The news article published in The New York Times on “Capital Punishment” revealed that one of the factors contributing to the declining trend is the availability of the drug used for lethal injection. As noted, “One contributing factor in the low number of nationwide executions is the shortage of one of three drugs used in most lethal injections-the barbiturate thiopental sodium. Several states have postponed executions because of the scarcity of the drug” (The New York Times, 2011, par. 5). However, the same report has disclosed the relevant fact that “a majority of Americans support the death penalty, with 64 percent of those surveyed by Gallup in 2010 favoring this was opposed by 29 per cent “(The New York Times, 2011, para. 18).
At the point, the study would determine the underlying rationale for the use of implementing capital punishment.
Reasons for Implementing Capital Punishment
One of the most significant reasons for the imposition of capital punishment is for crime deterrence. Liu’s (2004) paper validated the hypothesis that “the deterrent effects of the certainty and severity of punishments on murder depend on the death penalty status. Legalizing the death penalty not only adds capital punishment as a deterrent, but also increases the marginal productivity of other measures of deterrence in reducing the rates of murder “(Liu, 2004, p. 237). The graph below would clearly show that as the number of executions decreases, the murder rates increase.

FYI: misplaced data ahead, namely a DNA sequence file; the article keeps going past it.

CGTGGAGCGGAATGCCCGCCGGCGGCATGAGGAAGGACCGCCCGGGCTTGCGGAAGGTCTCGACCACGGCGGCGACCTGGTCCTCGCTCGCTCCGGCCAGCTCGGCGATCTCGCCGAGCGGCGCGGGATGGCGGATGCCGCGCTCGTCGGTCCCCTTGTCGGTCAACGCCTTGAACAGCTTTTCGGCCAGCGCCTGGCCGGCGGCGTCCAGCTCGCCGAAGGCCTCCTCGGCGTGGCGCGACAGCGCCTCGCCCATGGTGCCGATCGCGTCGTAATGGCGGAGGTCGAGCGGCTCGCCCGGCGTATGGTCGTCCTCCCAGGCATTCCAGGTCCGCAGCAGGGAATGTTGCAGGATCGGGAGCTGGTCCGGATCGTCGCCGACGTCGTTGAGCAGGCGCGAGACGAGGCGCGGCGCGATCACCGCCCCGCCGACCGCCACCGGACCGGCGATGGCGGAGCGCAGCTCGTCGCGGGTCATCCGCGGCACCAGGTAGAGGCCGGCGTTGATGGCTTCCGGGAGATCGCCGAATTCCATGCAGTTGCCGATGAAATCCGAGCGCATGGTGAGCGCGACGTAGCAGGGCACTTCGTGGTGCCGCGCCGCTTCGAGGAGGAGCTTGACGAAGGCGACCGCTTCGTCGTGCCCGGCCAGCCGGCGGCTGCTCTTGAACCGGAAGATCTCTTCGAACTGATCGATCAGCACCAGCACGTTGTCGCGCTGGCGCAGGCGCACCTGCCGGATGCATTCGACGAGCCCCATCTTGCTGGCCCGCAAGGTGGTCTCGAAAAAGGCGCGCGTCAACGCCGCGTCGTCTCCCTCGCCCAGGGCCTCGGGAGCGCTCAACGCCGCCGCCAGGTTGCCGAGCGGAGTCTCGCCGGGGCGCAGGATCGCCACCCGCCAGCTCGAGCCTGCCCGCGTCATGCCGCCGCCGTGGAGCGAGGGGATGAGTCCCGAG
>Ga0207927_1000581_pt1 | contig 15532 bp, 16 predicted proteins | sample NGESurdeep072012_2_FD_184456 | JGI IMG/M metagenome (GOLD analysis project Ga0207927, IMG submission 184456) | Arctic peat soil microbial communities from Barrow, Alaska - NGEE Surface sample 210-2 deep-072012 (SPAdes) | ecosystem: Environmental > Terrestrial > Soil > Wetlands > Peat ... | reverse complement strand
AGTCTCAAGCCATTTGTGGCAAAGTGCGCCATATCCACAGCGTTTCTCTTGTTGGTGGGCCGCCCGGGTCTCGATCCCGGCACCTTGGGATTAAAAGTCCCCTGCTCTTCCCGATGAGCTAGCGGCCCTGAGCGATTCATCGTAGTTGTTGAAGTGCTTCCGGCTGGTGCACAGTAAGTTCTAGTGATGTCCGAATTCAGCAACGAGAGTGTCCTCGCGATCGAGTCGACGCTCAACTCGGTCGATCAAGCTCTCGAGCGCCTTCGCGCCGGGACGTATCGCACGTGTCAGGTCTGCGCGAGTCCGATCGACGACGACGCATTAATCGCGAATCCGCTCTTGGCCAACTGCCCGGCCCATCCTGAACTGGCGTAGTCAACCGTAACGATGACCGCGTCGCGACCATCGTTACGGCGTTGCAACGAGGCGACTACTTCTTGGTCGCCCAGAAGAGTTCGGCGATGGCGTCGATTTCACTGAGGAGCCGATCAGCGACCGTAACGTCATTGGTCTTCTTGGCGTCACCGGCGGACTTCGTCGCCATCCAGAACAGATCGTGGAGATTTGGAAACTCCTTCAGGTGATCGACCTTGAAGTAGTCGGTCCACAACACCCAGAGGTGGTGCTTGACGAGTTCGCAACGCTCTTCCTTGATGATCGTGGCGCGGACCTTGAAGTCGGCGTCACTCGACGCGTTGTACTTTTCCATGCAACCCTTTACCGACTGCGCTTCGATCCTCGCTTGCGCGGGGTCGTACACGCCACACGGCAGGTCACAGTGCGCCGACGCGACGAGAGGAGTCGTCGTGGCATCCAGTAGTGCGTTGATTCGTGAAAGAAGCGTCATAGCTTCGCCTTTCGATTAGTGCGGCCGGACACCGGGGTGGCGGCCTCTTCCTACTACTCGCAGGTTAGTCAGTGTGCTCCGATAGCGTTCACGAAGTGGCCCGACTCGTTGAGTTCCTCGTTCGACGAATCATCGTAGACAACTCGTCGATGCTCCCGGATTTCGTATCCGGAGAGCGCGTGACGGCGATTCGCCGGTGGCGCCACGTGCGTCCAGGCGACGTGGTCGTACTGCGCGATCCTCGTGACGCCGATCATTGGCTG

Source: (Prodeathpenalty: Deterrence, n.d., 1)
Besides, Bradbury (n.d.), a Ventury County District Attorney averred that “a death penalty is a necessary tool that reaffirms the sanctity of human life while assuring that convicted killers Prodeathpenalty.com: The Death Penalty and the Declaration of the Sanctity of Life, n.d., paragraph 12. More importantly, as emphasized by Lowe (2011), “the recidivism rate for capital punishment is zero. No executed murderer has ever killed again. You can’t tell anything for those sentenced to prison, even though you’re an abolitionist “(Lowe: The Capital Punishment Mortality, 2011, par. 15).
Other reasons for imposing the death penalty are for retribution, incapacitation, and instrumental perspective which states that “citizens who fear crime and regard crime as a major social problem are more likely to call for more extreme penalties for crime “(Arthur, 1998, p. 163). Maxwell and Rivera-Vazquez (1998) wrote that “the instrumentalistic perspective holds that the attitudes of the people towards the death penalty are driven primarily by their desire to reduce crime and protect society and that the death penalty is a means of achieving that aim “(p. 337) (cited in Lambert, Clarke, & Lambert, 2004, p. 9).
Advantages and Disadvantages of the Death Penalty
There are several arguments for capital punishment. Foremost among these is that the death penalty serves as a deterrent to people who intend to commit a capital offense (Hinton, 2009). The website studyworld.com stated that the death penalty is said to deter crime by putting the fear of death to people contemplating killing someone (Studyworld.com, n.d.). It went on further to say that if a person thinks that harm will befall him if he does something wrong, he will no longer pursue it. As mentioned on the same website, another reason why the death penalty deters crime is that there will no longer be a killer if he is killed already. This is applicable, especially in serial killer cases.
Another significant advantage of adapting capital punishment is that the penalty is justified by the crime itself (Hinton, 2009). If a person kills another person, it is but fitting that he suffers the same fate too.